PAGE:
Reconstruction Disaster Planning in Germany Research Paper

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In 1945, with World War II over and the National Socialist dictatorship under siege by Allied troops, great parts of German cities lay in rubble, their populations often reduced to only a few tens of thousands. Despite great hardship, life reemerged unexpectedly fast and soon discussions began on rebuilding the cities. Reconstruction plans had been in preparation since 1943. There was therefore no ‘zero hour’ for urban planning. The following article will underline the continual development in planning theory and practice, the inspirations for the concepts, and the debate about urban design before and after 1945.

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1. Preliminaries

After World War I, town and country planning in Germany in general changed its focus from the policy of improvement—slowly introduced since the latenineteenth century—to a strategic approach. This phase was hampered by the economic crisis in 1929. When the National Socialists came to power in 1933, they had in fact no specific policies for urban planning but were able to select from existing scholarship those strategies which were useful to the new dictatorship: 1933/34: Improvement of both traffic and housing conditions in the historic urban cores of German cities had been widely neglected since World War I in favor of building new housing schemes at the urban fringe. The first concepts for the renewal of historically valuable and attractive housing stock from preindustrial periods date from around 1930. This new approach then was to maintain the pretty street layout by clearing the blocks’ interiors (as occurred in Brunswick, Frankfurt, and Kassel). Lack of money due to armaments production led to such schemes being deferred. However, it was useful to early National Socialist policy to support them as work providing measures which brought beneficial improvements to local economies, as well as for ideological reasons (see von Petz 1990).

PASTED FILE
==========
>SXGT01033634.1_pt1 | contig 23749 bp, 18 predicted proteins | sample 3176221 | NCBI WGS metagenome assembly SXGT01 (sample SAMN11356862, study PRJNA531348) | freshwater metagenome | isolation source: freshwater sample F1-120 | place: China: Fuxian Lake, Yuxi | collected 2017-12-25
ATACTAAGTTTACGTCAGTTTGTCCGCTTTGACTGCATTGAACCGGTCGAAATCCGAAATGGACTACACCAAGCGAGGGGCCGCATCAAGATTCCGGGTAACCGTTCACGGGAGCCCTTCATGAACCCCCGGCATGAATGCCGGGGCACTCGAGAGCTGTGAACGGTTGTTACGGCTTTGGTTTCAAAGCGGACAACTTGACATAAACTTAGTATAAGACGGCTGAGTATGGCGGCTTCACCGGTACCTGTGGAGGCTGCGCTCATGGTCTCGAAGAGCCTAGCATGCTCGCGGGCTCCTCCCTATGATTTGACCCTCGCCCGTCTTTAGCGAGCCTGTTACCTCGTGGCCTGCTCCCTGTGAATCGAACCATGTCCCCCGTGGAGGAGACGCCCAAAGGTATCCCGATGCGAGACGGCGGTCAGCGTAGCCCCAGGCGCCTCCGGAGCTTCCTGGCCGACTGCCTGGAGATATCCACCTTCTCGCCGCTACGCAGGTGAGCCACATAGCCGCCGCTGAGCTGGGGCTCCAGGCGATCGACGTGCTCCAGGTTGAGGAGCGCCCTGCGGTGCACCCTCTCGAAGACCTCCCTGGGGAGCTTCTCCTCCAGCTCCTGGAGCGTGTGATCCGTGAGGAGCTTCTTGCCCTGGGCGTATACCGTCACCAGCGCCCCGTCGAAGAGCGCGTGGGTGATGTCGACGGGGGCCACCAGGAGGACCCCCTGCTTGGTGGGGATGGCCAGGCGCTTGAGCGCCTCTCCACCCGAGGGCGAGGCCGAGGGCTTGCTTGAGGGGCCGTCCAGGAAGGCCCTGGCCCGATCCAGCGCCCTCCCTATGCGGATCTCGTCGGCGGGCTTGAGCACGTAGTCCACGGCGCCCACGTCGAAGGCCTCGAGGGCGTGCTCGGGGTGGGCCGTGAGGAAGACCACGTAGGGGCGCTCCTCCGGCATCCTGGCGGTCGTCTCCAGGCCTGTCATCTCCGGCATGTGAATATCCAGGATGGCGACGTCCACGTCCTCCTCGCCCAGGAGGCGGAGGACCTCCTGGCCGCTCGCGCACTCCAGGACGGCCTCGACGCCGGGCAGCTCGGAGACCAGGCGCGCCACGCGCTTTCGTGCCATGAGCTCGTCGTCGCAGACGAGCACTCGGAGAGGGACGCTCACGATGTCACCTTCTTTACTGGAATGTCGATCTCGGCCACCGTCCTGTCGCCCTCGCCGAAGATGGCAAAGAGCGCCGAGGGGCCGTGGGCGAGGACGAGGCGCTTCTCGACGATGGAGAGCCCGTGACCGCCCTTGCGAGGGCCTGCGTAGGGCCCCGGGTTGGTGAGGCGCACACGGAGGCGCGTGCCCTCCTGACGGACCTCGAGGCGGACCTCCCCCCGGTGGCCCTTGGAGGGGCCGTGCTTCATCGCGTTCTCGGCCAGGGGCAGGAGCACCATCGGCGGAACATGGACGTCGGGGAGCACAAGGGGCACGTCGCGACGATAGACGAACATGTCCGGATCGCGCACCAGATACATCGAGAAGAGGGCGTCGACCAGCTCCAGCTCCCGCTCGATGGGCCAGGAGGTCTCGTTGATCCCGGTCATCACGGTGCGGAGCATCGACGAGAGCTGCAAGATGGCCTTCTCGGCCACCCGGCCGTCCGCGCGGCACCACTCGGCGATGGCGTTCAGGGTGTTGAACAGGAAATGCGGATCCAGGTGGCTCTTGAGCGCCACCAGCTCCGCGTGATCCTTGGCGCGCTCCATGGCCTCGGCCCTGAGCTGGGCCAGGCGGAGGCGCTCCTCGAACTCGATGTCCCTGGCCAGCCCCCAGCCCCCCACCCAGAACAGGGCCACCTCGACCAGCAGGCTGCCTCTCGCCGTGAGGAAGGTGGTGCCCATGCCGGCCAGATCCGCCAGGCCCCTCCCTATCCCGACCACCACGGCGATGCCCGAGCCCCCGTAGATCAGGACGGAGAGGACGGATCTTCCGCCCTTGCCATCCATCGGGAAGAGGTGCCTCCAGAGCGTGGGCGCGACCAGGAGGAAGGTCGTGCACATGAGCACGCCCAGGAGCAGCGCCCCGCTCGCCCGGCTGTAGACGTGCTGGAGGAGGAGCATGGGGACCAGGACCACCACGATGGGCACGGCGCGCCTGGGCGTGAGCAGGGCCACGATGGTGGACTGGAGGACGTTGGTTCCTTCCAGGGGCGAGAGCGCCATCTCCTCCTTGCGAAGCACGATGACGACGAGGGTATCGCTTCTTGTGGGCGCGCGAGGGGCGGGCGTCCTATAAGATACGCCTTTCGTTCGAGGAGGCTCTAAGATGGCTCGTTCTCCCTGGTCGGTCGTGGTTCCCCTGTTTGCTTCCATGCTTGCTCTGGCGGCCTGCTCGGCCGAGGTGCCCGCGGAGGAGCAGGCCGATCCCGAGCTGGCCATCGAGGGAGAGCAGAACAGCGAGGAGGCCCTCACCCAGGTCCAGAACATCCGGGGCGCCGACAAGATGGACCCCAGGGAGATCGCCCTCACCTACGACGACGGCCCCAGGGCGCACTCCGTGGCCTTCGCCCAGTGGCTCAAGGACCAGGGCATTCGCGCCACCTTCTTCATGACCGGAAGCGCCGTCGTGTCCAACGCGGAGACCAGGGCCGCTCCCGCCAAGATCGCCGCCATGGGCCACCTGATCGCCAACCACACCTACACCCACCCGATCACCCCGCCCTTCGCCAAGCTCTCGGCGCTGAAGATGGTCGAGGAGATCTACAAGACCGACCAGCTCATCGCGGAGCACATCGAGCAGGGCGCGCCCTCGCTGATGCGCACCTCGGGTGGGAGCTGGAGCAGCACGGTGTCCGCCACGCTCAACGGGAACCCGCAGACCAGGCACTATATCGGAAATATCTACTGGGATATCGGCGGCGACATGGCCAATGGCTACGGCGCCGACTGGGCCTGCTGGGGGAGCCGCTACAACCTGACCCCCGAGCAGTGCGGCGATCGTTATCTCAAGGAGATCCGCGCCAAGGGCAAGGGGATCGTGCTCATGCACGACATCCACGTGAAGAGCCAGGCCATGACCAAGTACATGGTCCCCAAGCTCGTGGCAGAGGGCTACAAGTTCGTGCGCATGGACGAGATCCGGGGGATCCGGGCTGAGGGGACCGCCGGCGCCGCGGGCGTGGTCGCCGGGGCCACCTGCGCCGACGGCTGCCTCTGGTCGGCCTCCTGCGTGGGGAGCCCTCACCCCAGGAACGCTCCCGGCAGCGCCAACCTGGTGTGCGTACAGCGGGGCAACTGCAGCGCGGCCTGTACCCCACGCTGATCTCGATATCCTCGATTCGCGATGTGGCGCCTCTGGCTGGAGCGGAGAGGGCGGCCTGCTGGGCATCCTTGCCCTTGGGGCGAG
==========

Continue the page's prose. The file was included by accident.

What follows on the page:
1937: Albert Speer’s plan to redesign Berlin as a future ‘Germania’ became the model for the redesign of German provincial capitals. Showing conventional architecture of monumental style with axes appropriate to the parading party and public buildings within central urban areas, these plans were nevertheless designed according to existing planning knowledge which had already been developed widely in the preceding decade.

1940: The policy of armament and the war of conquest led to a stronger functional approach to planning. Growing individual mobility and the change from the detached settlements of the early ‘blood and soil’ period to compact housing concepts provoked a change to planning paradigms even in wartime. The advance to the East led to initiatives for redesigning the settlement structure of the conquered territories. Walter Christaller’s ‘central places’ theory of 1933 was easily adaptable to the required hierarchical structural system. Political goals combined with military ambitions also led to marked improvements in planning methods and techniques, such as statistics, cartography, and aerial photography.